Portal was a phenomenon. It’s rare that a game establishes a new genre with such dominance, and Valve was quick to follow up the short experiment with a fully fledged masterpiece in 2011. Later that year, Toxic Games would release their own experiment in the same space with the original Q.U.B.E. This game had you manipulating your environment one cube at a time, and the developers continued to iterate with new updates and an eventual Director’s Cut release.
In 2018, Q.U.B.E. 2 looks to make a similar jump in quality between sequels. It’s not a masterpiece, but this first-person puzzler is certainly an accomplishment to be proud of.
Taking place in tandem with the story established in the Director’s Cut, Q.U.B.E. 2 initially looks to be a retread. Amelia Cross has crash landed into an alien complex and doesn’t remember why. This is all pretty much what happened in the original, and the game knows that. After a few levels, the curtain peels back, revealing a much deeper tale that does a decent job of pushing you forward.
There are only a handful of characters you meet along the way, all via voices in your ear. Thankfully, voice acting is one of Q.U.B.E. 2’s highlights. The game strings you along with distinct characters that are believably distressed at being trapped against their will in a world of puzzles. Some of the grasps towards emotional resonance didn’t hit with me, but I felt engaged as long as the characters were focused on their task.
Much more enjoyable were the little hints at what’s really going on. Statues serve as cryptic audio logs that don’t really make sense until the climax. By the end, you’ll be rolling with the punches in more ways than one.
For those who are new to the world of test chambers and ominous voice-overs, Q.U.B.E. 2 takes after its predecessor here as well. This is a physics-heavy puzzle game played from the first person perspective and built around trial and error. A typical room will give you a handful of elements and let you go nuts, mashing them together until it all makes sense. The rules in place are strict enough that the puzzles feel immensely intuitive.
Amelia sports a pair of gloves that can manipulate the cubes dotting the walls, which lets her navigate through various puzzle chambers. She can pull blocks out to form staircases or give them the properties of a small trampoline and bounce around. The controls are simple and instinctive, especially on a gamepad.
Eventually, elements like giant pinballs, fire spouts, and rotating pillars complicate matters, and the last few levels consist of Rube Goldberg contraptions that are a joy to set up. Some elements, like the gusts of wind that can let you float across gaps, feel less than precise at times. The entire game can fall to physics wonkiness, which can be frustrating in a game all about mastering the rules of the world.
It will take you a bit before you notice any of this. Q.U.B.E. 2 takes its sweet time ramping up to those moments, and much of the early game feels incredibly easy. Anyone who has sampled a few games in this genre will be sleepwalking through these setups and looking for more complicated puzzles. It took until Chapter 7 (of 11) for any real challenge to occur.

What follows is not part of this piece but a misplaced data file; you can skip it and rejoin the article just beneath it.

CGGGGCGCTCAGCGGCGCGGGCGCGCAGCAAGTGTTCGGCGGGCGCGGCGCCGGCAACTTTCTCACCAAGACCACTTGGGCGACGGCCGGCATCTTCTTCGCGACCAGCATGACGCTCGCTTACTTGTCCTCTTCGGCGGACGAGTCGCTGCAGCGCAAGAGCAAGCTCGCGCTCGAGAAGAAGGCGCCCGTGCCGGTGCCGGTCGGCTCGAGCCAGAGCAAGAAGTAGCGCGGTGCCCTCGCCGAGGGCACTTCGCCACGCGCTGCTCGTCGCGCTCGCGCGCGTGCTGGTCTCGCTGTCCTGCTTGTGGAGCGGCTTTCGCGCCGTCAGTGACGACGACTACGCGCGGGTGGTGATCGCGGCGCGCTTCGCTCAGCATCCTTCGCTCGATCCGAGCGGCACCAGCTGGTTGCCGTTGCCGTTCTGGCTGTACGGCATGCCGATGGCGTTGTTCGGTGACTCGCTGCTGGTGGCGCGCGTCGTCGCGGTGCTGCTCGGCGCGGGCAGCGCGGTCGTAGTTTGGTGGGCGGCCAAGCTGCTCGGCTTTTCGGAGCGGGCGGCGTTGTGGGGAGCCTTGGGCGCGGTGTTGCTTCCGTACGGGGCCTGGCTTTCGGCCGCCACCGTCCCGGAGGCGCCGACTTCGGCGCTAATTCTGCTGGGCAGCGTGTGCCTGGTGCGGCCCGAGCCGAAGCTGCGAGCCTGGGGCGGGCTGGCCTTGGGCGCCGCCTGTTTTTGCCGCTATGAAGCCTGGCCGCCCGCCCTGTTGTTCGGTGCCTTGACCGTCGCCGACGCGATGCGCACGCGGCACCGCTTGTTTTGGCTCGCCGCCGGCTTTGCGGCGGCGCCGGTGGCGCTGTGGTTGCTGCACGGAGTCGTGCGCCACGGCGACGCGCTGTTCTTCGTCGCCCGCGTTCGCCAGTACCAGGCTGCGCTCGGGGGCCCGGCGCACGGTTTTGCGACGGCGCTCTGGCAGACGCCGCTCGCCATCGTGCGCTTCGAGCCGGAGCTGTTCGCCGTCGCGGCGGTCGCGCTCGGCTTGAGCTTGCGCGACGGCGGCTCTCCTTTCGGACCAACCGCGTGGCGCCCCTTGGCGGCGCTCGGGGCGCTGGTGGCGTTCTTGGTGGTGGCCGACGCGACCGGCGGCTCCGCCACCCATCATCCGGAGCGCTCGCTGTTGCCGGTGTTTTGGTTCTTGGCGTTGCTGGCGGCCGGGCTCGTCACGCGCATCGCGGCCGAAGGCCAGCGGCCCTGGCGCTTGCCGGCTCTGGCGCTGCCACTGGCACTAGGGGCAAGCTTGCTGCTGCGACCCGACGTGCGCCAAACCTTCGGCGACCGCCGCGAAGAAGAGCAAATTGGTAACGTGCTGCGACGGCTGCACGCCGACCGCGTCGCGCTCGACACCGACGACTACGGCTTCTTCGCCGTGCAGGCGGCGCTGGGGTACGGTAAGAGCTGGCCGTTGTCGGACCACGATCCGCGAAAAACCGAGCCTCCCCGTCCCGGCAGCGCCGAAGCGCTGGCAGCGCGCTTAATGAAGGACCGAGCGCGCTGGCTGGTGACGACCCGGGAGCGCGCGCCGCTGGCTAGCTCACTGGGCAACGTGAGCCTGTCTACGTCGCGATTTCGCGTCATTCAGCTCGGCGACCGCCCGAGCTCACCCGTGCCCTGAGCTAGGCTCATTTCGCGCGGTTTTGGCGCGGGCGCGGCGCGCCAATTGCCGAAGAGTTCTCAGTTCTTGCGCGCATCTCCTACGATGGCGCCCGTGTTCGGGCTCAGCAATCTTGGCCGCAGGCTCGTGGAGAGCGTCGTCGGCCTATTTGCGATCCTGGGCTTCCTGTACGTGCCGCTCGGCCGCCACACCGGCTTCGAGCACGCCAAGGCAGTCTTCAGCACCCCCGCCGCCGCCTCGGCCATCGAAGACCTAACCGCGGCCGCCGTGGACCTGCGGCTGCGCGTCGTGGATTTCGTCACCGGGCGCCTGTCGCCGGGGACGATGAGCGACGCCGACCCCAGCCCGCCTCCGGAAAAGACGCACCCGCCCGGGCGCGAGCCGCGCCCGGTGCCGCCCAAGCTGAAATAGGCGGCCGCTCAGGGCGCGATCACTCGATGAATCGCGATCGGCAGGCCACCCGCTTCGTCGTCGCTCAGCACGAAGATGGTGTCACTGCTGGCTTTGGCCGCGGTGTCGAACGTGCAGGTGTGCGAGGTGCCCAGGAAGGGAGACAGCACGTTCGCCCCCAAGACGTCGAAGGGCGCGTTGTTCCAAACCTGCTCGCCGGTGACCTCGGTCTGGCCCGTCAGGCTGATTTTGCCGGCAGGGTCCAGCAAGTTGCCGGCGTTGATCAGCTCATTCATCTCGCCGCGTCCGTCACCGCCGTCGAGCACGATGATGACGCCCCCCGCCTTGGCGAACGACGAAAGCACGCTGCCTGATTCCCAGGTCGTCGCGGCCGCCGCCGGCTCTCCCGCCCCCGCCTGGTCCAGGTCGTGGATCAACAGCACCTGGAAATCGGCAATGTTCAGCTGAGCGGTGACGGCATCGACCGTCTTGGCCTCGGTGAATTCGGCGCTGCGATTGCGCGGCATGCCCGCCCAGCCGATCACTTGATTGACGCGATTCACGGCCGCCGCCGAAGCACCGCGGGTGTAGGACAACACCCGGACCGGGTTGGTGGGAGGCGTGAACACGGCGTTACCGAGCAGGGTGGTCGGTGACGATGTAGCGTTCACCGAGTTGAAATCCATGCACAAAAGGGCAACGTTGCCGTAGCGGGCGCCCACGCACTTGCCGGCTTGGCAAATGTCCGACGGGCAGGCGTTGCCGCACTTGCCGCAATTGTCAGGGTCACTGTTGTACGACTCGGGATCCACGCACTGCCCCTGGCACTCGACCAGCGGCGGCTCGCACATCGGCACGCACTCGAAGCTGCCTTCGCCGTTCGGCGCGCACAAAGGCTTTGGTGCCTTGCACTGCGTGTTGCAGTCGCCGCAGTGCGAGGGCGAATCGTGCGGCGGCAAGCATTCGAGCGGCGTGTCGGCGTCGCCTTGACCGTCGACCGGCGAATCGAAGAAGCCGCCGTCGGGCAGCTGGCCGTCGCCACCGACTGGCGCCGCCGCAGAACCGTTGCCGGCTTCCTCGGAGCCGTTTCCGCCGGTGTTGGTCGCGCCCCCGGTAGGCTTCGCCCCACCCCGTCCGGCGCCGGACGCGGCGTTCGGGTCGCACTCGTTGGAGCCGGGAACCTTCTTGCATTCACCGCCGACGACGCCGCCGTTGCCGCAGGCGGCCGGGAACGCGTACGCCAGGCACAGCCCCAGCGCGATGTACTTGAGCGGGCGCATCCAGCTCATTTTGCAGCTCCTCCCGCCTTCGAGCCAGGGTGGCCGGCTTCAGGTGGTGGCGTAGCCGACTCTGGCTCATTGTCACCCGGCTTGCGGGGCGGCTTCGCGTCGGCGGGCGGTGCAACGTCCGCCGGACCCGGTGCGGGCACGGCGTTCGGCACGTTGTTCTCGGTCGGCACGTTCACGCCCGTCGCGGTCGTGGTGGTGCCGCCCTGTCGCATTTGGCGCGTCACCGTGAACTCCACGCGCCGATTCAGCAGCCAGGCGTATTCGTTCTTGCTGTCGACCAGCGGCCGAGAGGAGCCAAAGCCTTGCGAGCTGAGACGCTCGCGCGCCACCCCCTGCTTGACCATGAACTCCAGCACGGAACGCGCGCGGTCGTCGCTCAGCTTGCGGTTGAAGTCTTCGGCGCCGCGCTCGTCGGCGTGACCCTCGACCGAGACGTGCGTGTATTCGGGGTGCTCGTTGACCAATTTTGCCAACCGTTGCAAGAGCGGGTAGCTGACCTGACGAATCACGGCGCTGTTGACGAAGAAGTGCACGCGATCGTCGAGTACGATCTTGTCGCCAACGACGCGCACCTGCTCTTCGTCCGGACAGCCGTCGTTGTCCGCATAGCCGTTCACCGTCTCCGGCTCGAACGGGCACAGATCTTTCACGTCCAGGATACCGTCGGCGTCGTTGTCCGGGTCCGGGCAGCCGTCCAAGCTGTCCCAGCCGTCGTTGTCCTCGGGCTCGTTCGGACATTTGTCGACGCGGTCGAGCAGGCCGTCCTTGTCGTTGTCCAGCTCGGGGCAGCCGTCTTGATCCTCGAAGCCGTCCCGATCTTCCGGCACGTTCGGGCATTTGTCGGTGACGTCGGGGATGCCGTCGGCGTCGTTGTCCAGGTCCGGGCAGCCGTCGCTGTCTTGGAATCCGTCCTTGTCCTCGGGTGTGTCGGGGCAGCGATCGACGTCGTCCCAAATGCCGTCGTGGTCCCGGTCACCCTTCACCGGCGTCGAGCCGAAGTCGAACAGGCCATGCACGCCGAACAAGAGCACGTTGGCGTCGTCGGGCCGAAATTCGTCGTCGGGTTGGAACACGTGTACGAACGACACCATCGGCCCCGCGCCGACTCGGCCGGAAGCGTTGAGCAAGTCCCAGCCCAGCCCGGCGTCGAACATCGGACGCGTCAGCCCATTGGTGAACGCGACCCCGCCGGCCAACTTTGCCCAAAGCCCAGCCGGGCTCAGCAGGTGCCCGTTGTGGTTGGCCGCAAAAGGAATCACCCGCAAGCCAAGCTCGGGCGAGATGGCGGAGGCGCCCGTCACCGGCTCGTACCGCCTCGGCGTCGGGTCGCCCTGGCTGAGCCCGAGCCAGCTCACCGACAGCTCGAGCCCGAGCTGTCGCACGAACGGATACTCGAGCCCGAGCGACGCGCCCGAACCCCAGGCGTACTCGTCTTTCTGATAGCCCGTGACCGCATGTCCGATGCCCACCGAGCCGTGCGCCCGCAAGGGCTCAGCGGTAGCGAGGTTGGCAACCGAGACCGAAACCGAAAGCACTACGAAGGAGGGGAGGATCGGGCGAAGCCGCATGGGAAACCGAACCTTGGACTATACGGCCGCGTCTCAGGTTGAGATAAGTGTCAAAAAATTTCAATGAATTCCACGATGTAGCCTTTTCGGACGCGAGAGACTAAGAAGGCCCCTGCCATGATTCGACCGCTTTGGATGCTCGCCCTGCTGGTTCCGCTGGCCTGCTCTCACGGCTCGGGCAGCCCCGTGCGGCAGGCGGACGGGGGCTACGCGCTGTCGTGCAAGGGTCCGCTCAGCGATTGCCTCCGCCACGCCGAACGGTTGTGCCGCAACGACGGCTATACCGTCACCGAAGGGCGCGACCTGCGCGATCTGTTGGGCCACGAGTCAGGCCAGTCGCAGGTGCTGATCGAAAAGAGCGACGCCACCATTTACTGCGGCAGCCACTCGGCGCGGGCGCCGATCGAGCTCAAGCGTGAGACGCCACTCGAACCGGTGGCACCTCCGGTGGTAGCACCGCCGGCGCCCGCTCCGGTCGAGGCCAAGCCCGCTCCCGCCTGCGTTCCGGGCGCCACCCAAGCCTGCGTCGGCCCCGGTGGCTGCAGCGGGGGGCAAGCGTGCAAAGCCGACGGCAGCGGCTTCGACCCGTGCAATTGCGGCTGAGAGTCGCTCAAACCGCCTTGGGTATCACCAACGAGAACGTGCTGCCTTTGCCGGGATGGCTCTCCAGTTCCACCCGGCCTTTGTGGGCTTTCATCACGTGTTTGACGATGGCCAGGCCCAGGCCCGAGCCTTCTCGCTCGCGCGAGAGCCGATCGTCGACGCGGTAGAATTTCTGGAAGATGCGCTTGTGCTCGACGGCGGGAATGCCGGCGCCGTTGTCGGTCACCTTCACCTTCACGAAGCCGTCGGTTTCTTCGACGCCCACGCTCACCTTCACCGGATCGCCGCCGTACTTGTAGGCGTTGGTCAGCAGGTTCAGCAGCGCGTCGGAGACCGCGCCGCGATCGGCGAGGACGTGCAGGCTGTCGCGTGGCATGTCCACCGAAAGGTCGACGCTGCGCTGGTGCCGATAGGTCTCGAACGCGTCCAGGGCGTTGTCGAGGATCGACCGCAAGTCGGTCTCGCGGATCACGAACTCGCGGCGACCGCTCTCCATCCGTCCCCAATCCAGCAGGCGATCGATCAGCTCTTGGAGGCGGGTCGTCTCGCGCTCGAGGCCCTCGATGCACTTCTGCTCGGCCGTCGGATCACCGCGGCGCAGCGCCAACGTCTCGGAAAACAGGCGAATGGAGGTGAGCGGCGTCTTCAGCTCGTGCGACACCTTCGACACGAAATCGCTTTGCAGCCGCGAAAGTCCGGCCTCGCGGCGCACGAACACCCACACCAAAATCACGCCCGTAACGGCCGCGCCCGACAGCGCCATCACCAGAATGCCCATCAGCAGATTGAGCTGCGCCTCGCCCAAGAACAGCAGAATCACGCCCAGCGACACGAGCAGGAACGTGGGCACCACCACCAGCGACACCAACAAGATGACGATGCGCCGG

These concessions exist to ensure that players new to first-person puzzlers can get their footing. That’s all well and good, but this approach robs the game of its memorability. By their very nature, these games can’t really have a variable difficulty. The linear story and intricately designed puzzles mean that every player takes the same path to victory.
This one track fits all, hurts everyone. Newer players will enjoy gaining these skills over time only to feel cheated as their mastery isn’t truly tested. Veterans who love the genre only get half of an engaging experience with the same disappointing ending. The puzzles towards the end are great fun, and one hopes that the developers have a few more advanced chambers up their sleeves for a follow-up.
This lackadaisical pace does at least give advanced players a nice opportunity to scope out the impressive environments you’ll be bouncing through. As opposed to the original game’s static white backdrops, Q.U.B.E. 2’s chambers are full of decay and colorful variety. It’s still a stark alien world, but you can feel a progression as you get through the initial zones. You can feel the character’s hope as you sneak a peek at the sun outside the oppressive walls.
It’s fascinating to see how much work goes into creating a world that makes sense mechanically. There aren’t any floating platforms here, and you can follow one of the many wires from a power station to a device at your leisure. The game has a respectable five-six hour runtime which should please more players. As for me, I almost wanted to see more chambers based purely on the environmental variety.
Should you buy it?
As it is, Q.U.B.E. 2 achieves what it sets out to do as a sequel. There’s fine storytelling here, and the puzzles are fun to complete even if they never really get too challenging. For someone who finds this genre confounding, this might be a great place to start. The game rolls out tropes that are directly applicable to more complicated affairs like The Turing Test. Puzzle veterans will probably want to see this one through as well, if only for the breezy attitude and beautiful environments.
Q.U.B.E. 2 was reviewed on PC via Steam with a code provided by the publisher.